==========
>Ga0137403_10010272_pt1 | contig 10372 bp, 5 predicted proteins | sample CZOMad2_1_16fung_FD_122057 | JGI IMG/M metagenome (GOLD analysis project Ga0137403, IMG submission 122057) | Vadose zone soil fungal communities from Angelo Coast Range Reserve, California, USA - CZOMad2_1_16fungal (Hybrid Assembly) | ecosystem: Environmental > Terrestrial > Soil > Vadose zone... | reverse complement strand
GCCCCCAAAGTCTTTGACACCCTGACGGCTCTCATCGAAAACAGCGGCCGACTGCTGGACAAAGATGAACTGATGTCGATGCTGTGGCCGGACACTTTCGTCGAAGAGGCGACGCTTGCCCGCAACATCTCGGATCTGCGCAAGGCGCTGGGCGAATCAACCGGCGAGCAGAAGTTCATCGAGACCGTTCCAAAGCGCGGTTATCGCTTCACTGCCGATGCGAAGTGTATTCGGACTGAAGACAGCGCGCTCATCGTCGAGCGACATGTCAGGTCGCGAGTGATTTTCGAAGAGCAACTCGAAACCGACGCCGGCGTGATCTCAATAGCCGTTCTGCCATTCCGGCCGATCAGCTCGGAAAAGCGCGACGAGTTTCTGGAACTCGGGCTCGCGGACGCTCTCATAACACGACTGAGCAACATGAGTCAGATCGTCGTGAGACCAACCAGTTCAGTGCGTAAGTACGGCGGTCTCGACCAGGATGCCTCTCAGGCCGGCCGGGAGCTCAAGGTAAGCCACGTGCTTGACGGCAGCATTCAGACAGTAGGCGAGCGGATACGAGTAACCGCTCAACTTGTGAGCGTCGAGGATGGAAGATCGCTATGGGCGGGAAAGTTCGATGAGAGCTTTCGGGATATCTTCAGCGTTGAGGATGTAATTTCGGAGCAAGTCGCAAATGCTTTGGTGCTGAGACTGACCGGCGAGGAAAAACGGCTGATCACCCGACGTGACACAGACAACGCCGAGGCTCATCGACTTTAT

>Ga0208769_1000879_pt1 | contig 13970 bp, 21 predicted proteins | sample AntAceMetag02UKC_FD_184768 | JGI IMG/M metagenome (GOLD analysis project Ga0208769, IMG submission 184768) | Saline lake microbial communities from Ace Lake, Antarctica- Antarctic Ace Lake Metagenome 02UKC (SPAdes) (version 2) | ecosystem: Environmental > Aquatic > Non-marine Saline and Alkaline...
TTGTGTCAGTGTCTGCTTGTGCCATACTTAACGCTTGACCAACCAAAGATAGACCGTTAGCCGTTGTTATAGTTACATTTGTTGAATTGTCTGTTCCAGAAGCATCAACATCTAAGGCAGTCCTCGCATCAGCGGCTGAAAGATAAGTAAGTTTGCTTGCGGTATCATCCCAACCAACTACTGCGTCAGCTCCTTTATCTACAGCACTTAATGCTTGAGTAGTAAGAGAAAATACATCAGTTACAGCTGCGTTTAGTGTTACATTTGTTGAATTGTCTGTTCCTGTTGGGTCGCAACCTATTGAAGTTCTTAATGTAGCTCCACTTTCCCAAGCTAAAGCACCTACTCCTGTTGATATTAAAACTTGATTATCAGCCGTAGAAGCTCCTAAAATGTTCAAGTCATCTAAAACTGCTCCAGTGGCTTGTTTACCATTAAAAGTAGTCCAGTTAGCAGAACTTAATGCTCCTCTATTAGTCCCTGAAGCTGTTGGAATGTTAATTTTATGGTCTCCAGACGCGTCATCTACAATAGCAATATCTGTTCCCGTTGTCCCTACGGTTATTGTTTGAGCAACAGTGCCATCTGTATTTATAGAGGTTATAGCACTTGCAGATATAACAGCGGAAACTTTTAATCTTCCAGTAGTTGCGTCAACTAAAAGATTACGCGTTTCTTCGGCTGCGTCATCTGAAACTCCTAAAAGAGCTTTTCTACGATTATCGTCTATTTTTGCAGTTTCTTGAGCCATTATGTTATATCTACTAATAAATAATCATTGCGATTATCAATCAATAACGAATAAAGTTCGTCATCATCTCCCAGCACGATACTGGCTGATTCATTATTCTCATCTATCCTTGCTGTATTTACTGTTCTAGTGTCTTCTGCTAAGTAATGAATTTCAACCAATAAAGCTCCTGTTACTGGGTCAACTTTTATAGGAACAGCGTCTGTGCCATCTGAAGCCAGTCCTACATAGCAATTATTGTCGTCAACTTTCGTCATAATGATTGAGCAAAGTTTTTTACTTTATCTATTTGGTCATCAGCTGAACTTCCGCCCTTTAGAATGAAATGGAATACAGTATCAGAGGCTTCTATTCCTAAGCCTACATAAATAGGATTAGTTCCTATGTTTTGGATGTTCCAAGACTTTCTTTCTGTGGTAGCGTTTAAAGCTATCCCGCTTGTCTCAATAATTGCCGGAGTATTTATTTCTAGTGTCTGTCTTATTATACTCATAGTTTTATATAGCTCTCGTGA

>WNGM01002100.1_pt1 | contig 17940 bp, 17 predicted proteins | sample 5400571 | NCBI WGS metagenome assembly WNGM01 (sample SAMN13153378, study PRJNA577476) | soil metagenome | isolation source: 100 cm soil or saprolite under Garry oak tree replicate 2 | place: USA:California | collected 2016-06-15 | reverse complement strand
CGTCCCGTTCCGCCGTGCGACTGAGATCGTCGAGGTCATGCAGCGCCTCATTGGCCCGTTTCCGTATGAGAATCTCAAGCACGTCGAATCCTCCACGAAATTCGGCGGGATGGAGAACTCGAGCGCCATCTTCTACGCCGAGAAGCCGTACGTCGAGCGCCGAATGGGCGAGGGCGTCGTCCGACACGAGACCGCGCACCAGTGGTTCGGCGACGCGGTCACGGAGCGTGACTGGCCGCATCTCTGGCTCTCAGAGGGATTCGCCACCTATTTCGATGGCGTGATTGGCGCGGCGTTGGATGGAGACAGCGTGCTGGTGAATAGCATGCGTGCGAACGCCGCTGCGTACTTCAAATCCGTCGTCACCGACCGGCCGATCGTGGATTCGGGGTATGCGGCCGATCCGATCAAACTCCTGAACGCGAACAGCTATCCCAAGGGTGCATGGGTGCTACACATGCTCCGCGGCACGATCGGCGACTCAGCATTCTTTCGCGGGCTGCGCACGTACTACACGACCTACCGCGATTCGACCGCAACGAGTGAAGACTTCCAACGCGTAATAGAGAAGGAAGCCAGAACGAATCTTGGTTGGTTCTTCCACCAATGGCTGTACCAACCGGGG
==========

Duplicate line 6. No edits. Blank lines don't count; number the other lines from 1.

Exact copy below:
CGTCCCGTTCCGCCGTGCGACTGAGATCGTCGAGGTCATGCAGCGCCTCATTGGCCCGTTTCCGTATGAGAATCTCAAGCACGTCGAATCCTCCACGAAATTCGGCGGGATGGAGAACTCGAGCGCCATCTTCTACGCCGAGAAGCCGTACGTCGAGCGCCGAATGGGCGAGGGCGTCGTCCGACACGAGACCGCGCACCAGTGGTTCGGCGACGCGGTCACGGAGCGTGACTGGCCGCATCTCTGGCTCTCAGAGGGATTCGCCACCTATTTCGATGGCGTGATTGGCGCGGCGTTGGATGGAGACAGCGTGCTGGTGAATAGCATGCGTGCGAACGCCGCTGCGTACTTCAAATCCGTCGTCACCGACCGGCCGATCGTGGATTCGGGGTATGCGGCCGATCCGATCAAACTCCTGAACGCGAACAGCTATCCCAAGGGTGCATGGGTGCTACACATGCTCCGCGGCACGATCGGCGACTCAGCATTCTTTCGCGGGCTGCGCACGTACTACACGACCTACCGCGATTCGACCGCAACGAGTGAAGACTTCCAACGCGTAATAGAGAAGGAAGCCAGAACGAATCTTGGTTGGTTCTTCCACCAATGGCTGTACCAACCGGGG